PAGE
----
Marcos Presidency Complicates US Efforts to Counter China

MANILA, Philippines (AP) — The apparent landslide victory of Ferdinand Marcos Jr. in the Philippine presidential election is raising immediate concerns about the further erosion of democracy in Asia and could complicate US efforts to mitigate China’s growing influence and power in the Pacific.

Marcos, the eponymous son of dictator Ferdinand Marcos, captured more than double the votes of his closest rival in Monday’s election, according to unofficial results.

If the results hold, he will take office at the end of June for a six-year term with Sara Duterte.the daughter of outgoing President Rodrigo Duterte, as his vice president.

Duterte, who leaves office with a 67% approval rating, has cultivated closer ties with China and Russia, while at times criticizing the United States.

However, he backed away from many of his threats against Washington, including a move to abrogate a defense pact, and the shine on China’s infrastructure investment promise has faded, with many failing to materialize.

The continuation of the recent trend in relations with the US has a lot to do with how President Joe Biden’s administration responds to Marcos’ return to power in the Philippines, said Manila-based political scientist Andrea Chloe Wong. , former researcher at the Philippine Department of Foreign Affairs.

“On the one hand, you have Biden regarding geostrategic interests in the Philippines, and on the other hand, he has to balance promoting American democratic ideals and human rights,” he said.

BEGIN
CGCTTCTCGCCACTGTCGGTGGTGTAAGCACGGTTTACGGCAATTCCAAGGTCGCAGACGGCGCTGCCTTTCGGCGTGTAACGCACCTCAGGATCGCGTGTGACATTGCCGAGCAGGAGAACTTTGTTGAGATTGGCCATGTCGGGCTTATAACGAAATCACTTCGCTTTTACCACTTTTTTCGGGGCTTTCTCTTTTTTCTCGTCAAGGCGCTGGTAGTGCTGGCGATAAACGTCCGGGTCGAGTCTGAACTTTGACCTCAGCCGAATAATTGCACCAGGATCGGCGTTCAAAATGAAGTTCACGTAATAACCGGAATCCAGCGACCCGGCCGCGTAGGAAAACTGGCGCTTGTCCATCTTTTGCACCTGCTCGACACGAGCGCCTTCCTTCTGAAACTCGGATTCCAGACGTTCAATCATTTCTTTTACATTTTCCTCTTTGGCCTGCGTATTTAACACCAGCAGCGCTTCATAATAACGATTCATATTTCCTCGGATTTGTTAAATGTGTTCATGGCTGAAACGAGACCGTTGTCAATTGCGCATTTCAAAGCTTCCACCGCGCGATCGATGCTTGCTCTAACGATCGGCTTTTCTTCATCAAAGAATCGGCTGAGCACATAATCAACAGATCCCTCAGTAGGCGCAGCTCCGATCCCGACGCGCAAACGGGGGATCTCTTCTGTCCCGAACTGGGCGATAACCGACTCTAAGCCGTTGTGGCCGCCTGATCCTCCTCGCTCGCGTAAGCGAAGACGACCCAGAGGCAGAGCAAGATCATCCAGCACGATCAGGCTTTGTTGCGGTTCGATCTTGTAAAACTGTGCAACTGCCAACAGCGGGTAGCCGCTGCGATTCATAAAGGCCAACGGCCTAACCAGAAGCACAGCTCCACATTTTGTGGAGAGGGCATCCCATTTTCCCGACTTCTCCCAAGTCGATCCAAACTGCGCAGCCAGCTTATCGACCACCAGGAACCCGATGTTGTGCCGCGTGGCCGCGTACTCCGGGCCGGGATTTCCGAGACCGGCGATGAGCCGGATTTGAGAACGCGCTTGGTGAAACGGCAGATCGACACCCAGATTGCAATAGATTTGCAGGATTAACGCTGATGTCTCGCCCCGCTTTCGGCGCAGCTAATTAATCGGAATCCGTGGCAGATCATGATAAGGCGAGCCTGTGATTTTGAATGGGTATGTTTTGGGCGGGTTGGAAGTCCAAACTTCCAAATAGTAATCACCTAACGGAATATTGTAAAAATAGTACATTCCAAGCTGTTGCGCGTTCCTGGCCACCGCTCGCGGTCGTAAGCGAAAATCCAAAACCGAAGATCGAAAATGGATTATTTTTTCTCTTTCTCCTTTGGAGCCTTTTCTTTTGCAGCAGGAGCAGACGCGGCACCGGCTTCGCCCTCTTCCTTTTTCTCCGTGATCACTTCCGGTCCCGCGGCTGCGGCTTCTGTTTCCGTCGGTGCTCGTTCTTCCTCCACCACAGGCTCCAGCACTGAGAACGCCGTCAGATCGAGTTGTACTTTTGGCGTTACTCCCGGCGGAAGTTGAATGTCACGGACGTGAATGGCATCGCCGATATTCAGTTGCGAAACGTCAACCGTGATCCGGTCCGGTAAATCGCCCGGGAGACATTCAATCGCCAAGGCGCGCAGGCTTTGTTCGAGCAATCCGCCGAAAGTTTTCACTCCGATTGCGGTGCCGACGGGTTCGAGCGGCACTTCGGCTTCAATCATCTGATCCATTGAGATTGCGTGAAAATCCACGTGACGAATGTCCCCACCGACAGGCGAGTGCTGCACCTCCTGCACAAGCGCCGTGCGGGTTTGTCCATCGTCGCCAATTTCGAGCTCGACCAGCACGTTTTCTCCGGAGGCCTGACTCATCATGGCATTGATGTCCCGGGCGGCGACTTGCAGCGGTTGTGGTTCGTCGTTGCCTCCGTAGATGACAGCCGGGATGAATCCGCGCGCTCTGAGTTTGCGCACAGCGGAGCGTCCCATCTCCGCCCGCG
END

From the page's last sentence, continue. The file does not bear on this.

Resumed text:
“If he chooses to do that, he may have to isolate the Marcos administration, so it’s definitely going to be a delicate balancing act for the Philippines, and Marcos’ approach to the US will very much depend on how Biden reacts.” engage with him.”

His election comes at a time when the US has increasingly focused on the region and has embarked on a strategy that was unveiled in February. Substantially expand US engagement by strengthening a network of alliances and security partnerships, with an emphasis on addressing China’s growing influence and ambitions.

Thousands of U.S. and Philippine forces recently concluded one of their largest combat exercises in years, which showcased American firepower in the northern Philippines, near its maritime border with Taiwan.

Marcos has been brief on details on foreign policy, but in interviews he said he wanted to pursue closer ties with China, including the possibility of setting aside a 2016 ruling by a court in The Hague that invalidated almost all of China’s historical claims to China. the South China Sea. .

A previous Philippine administration took the case to court, but China has refused to recognize the ruling and Marcos said he will not help resolve disputes with Beijing, “so that option is not available to us.”

Allowing the United States to play a role in trying to resolve territorial disputes with China will be a “recipe for disaster,” Marcos said in an interview with DZRH radio in January. He said Duterte’s policy of diplomatic engagement with China is “really our only option.”

Marcos has also said he would maintain his nation’s alliance with the US, but the relationship is complicated by US backing of the administrations that took power after his father was ousted, and a US District Court ruling USA in 2011 in Hawaii that found him and his mother in contempt. of an order to provide asset information in connection with a 1995 human rights class action lawsuit against Marcos Sr.

The court fined them $353.6 million, which has never been paid and could complicate any possible trip to the US.

The United States has a long history with the Philippines, which was an American colony for most of the 20th century before gaining independence in 1946.